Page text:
Here at ConsumingTech, we love covering Android rooting. I used to write on it most days of the week and then realized that my life was probably going to have to be dedicated to writing on rooting Android for at least 10 years to really cover it properly so I decided to no longer try to cover it all by myself and start writing on other things too and just write on the main things to do with rooting.
Naturally, that means I can be a little bit slow when keeping up with news of rooting tool and that explains why I’m writing on the 360 Root application so late. The 360 Root app is another one-click rooting tool developed out of Asia and it doesn’t root every Android device like their slogan says it does, but it does give a comprehensive list if phones that are roots, and there are certainly lots of them.
The 360 Root application isn’t just another one-click rooting application as we saw from KingRoot last year, though. There is lots more to it than that. One of the main differences with the 360 Root application is the fact that you can grant root access to the application without actually having root access on the phone.
That could mean that this root application is the next best thing because we know there are things like Google Wallet that refused to work wit rooted Android operating systems. Does that mean you can run root apps by installing the 360 Root app and then also use things like Google Wallet because it doesn’t think your device is rooted? It’s hard to tell because the news on this root application is limited, and it is out of Asia which means all I read about it is directly from Google Translate which does a decent job to get a vague idea of what people are talking about most of the time but nowhere near good enough to understand completely.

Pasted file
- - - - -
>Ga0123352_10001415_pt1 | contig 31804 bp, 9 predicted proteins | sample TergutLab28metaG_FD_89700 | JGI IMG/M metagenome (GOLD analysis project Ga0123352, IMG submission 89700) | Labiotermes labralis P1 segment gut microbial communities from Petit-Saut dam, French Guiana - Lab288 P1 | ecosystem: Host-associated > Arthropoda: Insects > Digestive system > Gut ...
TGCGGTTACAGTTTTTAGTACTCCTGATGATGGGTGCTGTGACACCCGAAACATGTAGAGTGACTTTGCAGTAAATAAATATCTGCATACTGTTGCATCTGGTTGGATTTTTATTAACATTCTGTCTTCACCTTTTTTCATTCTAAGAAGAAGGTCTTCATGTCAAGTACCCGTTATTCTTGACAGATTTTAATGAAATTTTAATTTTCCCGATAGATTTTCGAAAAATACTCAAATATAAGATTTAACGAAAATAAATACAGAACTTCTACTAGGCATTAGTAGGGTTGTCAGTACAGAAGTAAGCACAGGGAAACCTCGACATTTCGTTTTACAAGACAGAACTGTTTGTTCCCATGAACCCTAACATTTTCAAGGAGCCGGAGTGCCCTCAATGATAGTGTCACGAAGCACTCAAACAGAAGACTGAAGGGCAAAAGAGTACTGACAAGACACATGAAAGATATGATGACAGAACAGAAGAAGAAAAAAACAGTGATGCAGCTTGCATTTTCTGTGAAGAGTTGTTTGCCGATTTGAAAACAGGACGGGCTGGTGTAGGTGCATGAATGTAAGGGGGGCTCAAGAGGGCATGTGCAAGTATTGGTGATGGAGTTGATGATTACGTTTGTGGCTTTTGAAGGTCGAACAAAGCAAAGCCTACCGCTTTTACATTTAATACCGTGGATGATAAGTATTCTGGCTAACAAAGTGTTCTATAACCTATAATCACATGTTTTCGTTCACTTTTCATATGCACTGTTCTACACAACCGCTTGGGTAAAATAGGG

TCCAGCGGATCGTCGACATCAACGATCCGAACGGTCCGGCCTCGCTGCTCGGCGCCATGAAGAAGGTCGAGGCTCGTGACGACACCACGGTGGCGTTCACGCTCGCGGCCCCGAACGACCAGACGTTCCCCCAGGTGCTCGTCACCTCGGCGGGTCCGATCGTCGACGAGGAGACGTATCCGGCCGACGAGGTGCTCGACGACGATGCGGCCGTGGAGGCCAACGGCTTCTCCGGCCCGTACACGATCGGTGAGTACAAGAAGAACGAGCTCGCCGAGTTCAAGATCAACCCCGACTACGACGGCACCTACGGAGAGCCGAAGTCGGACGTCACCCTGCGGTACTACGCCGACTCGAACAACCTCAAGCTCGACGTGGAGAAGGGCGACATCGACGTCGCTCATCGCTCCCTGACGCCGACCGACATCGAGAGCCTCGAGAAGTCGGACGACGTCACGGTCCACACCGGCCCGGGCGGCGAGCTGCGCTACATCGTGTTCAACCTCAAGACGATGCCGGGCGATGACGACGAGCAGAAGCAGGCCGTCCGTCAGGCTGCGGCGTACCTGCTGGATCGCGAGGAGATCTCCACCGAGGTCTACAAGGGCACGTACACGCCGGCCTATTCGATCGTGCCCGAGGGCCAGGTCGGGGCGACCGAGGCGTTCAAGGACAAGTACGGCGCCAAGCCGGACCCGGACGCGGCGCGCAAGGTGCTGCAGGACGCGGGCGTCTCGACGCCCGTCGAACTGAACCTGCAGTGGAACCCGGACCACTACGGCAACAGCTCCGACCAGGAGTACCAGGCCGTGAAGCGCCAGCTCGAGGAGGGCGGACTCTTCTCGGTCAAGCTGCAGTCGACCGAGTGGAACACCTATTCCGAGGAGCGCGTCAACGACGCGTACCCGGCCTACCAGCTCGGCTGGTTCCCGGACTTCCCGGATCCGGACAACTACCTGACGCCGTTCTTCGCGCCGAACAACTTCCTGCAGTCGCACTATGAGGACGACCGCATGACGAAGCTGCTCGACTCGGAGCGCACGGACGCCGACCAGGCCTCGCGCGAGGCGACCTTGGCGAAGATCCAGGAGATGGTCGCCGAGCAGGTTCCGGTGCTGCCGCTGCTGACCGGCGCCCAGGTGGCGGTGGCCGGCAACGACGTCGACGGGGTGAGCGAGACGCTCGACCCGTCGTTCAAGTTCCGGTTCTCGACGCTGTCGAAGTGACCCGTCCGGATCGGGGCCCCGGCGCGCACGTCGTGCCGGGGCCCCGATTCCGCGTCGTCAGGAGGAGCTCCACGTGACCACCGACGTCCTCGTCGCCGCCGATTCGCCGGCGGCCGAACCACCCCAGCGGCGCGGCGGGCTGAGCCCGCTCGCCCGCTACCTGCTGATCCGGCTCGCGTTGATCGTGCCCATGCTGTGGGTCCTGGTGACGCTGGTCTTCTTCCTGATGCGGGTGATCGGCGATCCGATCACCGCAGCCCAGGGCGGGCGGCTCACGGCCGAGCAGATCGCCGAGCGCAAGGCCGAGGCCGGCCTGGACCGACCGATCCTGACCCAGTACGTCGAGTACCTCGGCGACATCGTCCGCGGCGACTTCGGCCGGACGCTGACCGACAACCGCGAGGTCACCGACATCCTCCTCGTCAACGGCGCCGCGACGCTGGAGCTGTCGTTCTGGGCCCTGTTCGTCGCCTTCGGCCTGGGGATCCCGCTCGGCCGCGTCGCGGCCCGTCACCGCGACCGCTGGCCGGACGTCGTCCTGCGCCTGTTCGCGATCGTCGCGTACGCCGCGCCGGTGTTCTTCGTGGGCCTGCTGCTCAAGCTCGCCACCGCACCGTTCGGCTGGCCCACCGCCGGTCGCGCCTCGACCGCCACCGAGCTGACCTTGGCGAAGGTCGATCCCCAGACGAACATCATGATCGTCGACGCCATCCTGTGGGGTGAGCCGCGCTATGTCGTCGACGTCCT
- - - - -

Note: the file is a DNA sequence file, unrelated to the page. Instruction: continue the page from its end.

There are some downsides to the 360 Root application also. Most notably the fact that people install it without doing any research as to what it is and then get annoyed when they use the root checker application and then see that it says that the device is not rooted. There are videos on YouTube of people installing the 360 Root application o on their devices and then opening the root checker app and it suggesting the device isn’t rooted. Then they close the root checker app by force closing it, open it up again and then it says the device is rooted. SO, if you have a play around with the root checker app, eventually it should agree that your device is rooted.
What you need to do after installing the 360 Root application is install the root application that you wanted to have on the device and then try opening it. You should find that a message appears on the screen asking if you would like to grant that app that root access that it needs. The process is similar to using SuperSU but apparently this does not give you a rooted device; it just grants root access to the app when you request it.
How to download and install the 360 Root application for the Android 6.0 Marshmallow software update
Visit the 360 Root application website and then click on the “Translate” button that is available at the top of the screen if you are using the Google Chrome browser so you can understand what the website says if it is not in your native tongue.
Once you can see the text is in your language, look for the “Supported Models” from the top menu and then scroll down the page until you find your device. If your device is not there, then this root application is not going to work for your device. On the contrary, if your device is on the list, then you know this root application does work for your device, so don’t give up just because it isn’t working straight away. There are videos available on YoutTube to help you if you get stuck.
Click on the download button for either computer or mobile. The mobile version downloads directly to your mobile device while the computer version downloads to the computer and then you need to connect your mobile to the computer and follow the instructions from there.
The 360 Root application is now installed on your device that is running on the Android 6.0 Marshmallow software updates. Try installing the root application from the Google Play Store or the XDA-Developers website and see how you go. Those of you who don’t know what root application you want to install yet can read up on our article that goes into great details about what the best root applications for the Android operating system are, and it also gives you the direct links that you need to install them.